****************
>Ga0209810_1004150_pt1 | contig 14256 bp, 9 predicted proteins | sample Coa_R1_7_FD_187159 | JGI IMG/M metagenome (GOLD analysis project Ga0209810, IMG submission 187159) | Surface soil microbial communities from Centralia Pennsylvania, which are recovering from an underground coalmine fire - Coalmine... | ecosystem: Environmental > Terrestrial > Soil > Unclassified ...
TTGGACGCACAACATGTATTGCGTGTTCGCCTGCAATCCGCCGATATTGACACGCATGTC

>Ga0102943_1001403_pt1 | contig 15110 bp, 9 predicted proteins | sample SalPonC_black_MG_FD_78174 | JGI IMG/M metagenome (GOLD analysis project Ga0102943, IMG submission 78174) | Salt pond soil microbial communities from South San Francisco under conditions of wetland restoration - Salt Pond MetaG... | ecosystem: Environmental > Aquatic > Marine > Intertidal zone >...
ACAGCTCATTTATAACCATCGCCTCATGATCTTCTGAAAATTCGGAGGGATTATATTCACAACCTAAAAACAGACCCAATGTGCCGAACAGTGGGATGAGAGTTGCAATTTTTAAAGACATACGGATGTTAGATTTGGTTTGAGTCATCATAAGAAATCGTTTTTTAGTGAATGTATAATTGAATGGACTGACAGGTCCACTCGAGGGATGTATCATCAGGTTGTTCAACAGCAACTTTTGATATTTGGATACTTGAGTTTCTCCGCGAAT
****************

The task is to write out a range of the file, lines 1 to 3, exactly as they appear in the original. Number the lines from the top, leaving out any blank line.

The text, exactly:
>Ga0209810_1004150_pt1 | contig 14256 bp, 9 predicted proteins | sample Coa_R1_7_FD_187159 | JGI IMG/M metagenome (GOLD analysis project Ga0209810, IMG submission 187159) | Surface soil microbial communities from Centralia Pennsylvania, which are recovering from an underground coalmine fire - Coalmine... | ecosystem: Environmental > Terrestrial > Soil > Unclassified ...
TTGGACGCACAACATGTATTGCGTGTTCGCCTGCAATCCGCCGATATTGACACGCATGTC

>Ga0102943_1001403_pt1 | contig 15110 bp, 9 predicted proteins | sample SalPonC_black_MG_FD_78174 | JGI IMG/M metagenome (GOLD analysis project Ga0102943, IMG submission 78174) | Salt pond soil microbial communities from South San Francisco under conditions of wetland restoration - Salt Pond MetaG... | ecosystem: Environmental > Aquatic > Marine > Intertidal zone >...